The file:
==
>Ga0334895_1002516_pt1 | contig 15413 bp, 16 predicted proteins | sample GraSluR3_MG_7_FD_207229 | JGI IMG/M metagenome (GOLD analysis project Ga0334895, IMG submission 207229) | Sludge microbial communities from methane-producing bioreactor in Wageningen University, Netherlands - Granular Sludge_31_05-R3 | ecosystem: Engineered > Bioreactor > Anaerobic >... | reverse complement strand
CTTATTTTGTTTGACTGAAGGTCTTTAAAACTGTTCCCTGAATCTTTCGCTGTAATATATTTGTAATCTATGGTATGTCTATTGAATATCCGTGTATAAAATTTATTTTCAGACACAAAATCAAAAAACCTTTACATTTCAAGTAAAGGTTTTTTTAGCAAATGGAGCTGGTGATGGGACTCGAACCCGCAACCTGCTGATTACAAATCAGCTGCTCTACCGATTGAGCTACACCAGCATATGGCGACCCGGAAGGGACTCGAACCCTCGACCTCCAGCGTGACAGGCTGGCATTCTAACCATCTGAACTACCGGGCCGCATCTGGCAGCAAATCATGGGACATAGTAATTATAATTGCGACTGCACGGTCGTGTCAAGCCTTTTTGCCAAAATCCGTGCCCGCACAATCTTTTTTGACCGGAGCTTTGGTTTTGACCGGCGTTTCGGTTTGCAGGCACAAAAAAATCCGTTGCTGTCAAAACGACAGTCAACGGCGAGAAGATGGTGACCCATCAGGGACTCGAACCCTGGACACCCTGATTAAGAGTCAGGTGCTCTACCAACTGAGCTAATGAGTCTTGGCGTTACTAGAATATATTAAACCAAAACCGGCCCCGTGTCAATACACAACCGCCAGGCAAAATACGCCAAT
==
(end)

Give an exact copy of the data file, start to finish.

>Ga0334895_1002516_pt1 | contig 15413 bp, 16 predicted proteins | sample GraSluR3_MG_7_FD_207229 | JGI IMG/M metagenome (GOLD analysis project Ga0334895, IMG submission 207229) | Sludge microbial communities from methane-producing bioreactor in Wageningen University, Netherlands - Granular Sludge_31_05-R3 | ecosystem: Engineered > Bioreactor > Anaerobic >... | reverse complement strand
CTTATTTTGTTTGACTGAAGGTCTTTAAAACTGTTCCCTGAATCTTTCGCTGTAATATATTTGTAATCTATGGTATGTCTATTGAATATCCGTGTATAAAATTTATTTTCAGACACAAAATCAAAAAACCTTTACATTTCAAGTAAAGGTTTTTTTAGCAAATGGAGCTGGTGATGGGACTCGAACCCGCAACCTGCTGATTACAAATCAGCTGCTCTACCGATTGAGCTACACCAGCATATGGCGACCCGGAAGGGACTCGAACCCTCGACCTCCAGCGTGACAGGCTGGCATTCTAACCATCTGAACTACCGGGCCGCATCTGGCAGCAAATCATGGGACATAGTAATTATAATTGCGACTGCACGGTCGTGTCAAGCCTTTTTGCCAAAATCCGTGCCCGCACAATCTTTTTTGACCGGAGCTTTGGTTTTGACCGGCGTTTCGGTTTGCAGGCACAAAAAAATCCGTTGCTGTCAAAACGACAGTCAACGGCGAGAAGATGGTGACCCATCAGGGACTCGAACCCTGGACACCCTGATTAAGAGTCAGGTGCTCTACCAACTGAGCTAATGAGTCTTGGCGTTACTAGAATATATTAAACCAAAACCGGCCCCGTGTCAATACACAACCGCCAGGCAAAATACGCCAAT